Yesterday, the IDF closed in on the city of Khan Younis, Hamas’s main center in the southern Gaza Strip, beginning what Chief of Staff Herzi Halevi has described as the “third phase” of the operation. Two days beforehand, giving a speech in the United Arab Emirates, Vice-President Kamala Harris declared, “Too many innocent Palestinians have been killed. Frankly, the scale of civilian suffering and the images and videos coming from Gaza are devastating.” Such comments echo those of other U.S. officials, in what seems like a coordinated effort to hamstring the Israeli offensive in southern Gaza.
But how many “innocent Palestinians” does Vice-President Harris believe to be the right number to be killed? The laws of armed conflict in fact help provide a way of answering that question, as Shlomo Brody explains, through the oft-misunderstood doctrine of proportionality. Moreover, he argues, excessive restraint poses dangers of its own, a lesson Israel might have learned during the second intifada, after buckling to similar U.S. pressure:
In September 2003, the Hamas leader Sheikh Ahmed Yassin gathered with all of his senior men in a three-story Gaza apartment building. . . . Yet Israel didn’t strike. Fearful of dozens of civilian casualties along with the local and international protests that would ensue, Prime Minister Sharon, at the urging of the army chief of staff Moshe “Bogie” Yaalon, called off an attack using a massive bomb to topple the building.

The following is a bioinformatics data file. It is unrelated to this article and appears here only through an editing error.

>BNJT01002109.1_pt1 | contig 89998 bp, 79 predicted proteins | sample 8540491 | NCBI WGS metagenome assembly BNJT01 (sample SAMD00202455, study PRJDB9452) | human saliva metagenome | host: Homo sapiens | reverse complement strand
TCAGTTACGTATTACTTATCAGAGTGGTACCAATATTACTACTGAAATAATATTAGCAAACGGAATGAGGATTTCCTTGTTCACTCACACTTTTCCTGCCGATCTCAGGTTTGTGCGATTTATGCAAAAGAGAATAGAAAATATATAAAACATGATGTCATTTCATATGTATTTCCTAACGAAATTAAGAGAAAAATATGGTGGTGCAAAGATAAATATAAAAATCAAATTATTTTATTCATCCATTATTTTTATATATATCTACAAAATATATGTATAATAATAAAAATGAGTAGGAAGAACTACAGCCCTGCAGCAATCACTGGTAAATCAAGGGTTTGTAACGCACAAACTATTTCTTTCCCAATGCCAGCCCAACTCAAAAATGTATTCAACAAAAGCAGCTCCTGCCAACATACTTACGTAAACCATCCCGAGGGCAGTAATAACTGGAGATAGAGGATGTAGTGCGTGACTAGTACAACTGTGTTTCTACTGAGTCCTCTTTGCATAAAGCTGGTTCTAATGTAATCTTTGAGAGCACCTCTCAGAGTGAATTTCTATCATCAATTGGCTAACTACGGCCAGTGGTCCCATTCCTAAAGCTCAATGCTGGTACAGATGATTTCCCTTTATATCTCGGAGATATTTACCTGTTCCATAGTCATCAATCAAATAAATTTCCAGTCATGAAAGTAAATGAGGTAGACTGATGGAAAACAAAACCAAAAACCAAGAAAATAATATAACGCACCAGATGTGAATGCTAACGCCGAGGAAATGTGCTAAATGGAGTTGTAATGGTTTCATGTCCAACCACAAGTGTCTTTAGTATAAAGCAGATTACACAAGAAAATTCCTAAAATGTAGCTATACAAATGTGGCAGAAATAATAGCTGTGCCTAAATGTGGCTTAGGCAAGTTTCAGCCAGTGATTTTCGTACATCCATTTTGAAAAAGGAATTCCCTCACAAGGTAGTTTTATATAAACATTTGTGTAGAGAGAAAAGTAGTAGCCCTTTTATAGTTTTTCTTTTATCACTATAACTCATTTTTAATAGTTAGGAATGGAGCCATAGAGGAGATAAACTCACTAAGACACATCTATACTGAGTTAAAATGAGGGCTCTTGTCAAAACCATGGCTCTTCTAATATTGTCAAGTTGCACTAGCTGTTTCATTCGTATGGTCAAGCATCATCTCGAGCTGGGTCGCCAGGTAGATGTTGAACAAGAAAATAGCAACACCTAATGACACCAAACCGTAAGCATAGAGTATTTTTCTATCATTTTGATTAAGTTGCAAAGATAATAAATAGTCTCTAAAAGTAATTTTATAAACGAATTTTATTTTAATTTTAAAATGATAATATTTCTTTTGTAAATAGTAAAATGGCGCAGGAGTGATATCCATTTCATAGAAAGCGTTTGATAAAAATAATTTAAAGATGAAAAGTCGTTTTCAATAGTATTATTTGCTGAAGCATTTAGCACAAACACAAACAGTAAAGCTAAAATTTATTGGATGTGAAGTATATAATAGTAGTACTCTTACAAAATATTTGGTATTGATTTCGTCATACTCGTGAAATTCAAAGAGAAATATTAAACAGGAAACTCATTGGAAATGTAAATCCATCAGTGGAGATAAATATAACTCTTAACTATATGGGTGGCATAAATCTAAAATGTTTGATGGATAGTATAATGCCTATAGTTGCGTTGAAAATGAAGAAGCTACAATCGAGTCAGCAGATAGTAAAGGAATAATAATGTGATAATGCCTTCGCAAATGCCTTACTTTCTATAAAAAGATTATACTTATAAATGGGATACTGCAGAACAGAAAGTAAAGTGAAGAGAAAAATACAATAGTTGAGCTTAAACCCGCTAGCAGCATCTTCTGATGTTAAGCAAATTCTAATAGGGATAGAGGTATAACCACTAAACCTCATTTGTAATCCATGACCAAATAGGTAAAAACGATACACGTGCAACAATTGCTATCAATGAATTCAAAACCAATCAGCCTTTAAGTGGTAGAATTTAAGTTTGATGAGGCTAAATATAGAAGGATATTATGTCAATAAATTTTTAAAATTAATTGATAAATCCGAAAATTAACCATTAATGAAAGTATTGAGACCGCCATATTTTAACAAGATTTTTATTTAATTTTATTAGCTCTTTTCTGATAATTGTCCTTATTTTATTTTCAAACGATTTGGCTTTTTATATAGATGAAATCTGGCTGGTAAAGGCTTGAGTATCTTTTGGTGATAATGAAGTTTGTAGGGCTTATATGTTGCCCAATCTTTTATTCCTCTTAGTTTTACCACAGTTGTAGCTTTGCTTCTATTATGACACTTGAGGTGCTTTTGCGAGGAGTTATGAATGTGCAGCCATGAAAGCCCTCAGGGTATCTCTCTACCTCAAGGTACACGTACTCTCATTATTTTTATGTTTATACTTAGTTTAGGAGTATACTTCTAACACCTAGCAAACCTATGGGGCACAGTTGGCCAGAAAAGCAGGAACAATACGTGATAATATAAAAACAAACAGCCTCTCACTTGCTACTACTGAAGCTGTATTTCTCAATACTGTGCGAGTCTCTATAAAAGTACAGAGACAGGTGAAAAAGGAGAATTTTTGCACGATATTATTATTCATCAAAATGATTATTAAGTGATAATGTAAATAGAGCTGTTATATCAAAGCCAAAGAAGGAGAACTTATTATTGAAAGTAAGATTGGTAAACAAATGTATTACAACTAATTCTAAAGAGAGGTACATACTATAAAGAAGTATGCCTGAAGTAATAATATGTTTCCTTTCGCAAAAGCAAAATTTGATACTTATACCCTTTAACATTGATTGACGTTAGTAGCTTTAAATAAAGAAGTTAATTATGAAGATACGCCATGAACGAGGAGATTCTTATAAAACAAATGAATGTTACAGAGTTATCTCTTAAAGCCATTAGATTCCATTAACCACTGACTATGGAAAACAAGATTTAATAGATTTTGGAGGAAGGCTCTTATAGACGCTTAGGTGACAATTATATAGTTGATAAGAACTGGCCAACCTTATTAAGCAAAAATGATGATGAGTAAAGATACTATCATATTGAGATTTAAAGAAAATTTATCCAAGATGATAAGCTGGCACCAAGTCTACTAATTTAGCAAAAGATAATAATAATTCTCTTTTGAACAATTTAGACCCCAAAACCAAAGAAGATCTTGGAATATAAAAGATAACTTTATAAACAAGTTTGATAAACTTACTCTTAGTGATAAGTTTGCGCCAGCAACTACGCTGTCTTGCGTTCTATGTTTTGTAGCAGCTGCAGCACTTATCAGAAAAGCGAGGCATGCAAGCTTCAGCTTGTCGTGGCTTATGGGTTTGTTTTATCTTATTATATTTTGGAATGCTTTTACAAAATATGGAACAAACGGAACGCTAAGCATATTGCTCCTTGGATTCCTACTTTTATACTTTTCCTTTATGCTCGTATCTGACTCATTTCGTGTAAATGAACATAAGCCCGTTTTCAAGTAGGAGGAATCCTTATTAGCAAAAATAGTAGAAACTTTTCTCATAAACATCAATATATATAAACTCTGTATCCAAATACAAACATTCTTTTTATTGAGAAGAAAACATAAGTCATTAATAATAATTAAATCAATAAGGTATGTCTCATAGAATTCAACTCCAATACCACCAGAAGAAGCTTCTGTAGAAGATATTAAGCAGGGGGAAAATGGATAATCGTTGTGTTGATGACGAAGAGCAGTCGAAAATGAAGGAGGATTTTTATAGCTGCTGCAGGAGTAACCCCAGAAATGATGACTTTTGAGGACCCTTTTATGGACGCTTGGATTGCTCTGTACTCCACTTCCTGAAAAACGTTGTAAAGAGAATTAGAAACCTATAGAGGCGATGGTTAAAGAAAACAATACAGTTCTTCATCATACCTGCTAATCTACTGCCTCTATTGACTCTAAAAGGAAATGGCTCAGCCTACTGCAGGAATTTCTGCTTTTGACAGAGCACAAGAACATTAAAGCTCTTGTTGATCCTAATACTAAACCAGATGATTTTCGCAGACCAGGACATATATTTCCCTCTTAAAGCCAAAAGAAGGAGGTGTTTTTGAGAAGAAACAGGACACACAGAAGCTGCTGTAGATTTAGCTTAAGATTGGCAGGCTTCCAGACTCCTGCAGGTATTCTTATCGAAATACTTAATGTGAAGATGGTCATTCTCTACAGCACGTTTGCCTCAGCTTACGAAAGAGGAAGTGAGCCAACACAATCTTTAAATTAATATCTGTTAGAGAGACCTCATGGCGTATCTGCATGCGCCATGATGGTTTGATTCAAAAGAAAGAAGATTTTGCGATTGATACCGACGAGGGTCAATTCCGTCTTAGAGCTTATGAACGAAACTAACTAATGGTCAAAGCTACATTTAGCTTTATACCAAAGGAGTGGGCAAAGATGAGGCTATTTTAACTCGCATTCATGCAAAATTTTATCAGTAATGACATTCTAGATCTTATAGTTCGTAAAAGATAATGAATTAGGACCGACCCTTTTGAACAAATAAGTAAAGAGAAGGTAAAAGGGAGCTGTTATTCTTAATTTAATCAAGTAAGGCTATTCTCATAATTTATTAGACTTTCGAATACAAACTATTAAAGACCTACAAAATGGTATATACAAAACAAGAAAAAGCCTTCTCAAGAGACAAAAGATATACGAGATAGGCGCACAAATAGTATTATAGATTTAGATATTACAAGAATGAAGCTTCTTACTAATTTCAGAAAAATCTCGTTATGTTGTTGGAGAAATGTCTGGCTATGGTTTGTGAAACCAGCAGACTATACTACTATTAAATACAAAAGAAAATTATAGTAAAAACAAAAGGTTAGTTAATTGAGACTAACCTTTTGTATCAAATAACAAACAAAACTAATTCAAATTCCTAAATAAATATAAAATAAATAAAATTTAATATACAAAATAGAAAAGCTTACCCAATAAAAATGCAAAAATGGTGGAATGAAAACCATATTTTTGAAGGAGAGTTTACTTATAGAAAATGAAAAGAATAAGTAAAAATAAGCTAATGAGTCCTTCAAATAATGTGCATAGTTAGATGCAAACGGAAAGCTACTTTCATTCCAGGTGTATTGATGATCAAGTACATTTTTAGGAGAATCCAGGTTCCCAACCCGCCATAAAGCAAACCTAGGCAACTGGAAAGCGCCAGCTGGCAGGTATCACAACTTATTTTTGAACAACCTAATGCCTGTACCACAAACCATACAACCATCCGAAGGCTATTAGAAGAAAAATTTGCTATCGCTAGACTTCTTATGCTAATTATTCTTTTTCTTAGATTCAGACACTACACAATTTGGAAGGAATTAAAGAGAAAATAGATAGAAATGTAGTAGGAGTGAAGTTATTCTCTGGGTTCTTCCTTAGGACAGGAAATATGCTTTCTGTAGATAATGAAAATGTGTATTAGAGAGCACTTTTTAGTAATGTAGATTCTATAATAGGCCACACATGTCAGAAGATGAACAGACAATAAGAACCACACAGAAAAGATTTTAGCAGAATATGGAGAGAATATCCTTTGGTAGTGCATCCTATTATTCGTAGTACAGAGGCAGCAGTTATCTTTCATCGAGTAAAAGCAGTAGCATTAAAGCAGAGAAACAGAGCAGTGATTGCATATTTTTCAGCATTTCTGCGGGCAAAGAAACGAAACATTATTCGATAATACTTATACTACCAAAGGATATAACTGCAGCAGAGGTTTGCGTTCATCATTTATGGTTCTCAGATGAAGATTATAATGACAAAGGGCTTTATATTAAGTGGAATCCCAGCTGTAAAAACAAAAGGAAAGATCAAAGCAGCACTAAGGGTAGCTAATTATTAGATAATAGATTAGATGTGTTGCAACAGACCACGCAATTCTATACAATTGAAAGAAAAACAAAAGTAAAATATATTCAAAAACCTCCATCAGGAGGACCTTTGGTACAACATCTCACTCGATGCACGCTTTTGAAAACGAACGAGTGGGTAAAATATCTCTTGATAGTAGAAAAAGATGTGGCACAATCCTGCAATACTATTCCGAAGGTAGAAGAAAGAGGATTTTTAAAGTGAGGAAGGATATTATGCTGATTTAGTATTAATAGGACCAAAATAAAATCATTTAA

An alternative plan was hastily proposed to shoot a smaller missile to destroy the third floor, where intelligence officials speculated the meeting was taking place.
They guessed wrong. The meeting, it turned out, was on the first floor. . . . Within a few days, sixteen Israeli citizens were dead and another 75 wounded by two Hamas suicide bombers.
Israel’s decision not to act cost the lives of many innocent Israelis. Fears of “disproportionate” accusations led Israel to shirk its primary moral responsibility, which is to protect its own citizens from being murdered by terrorists.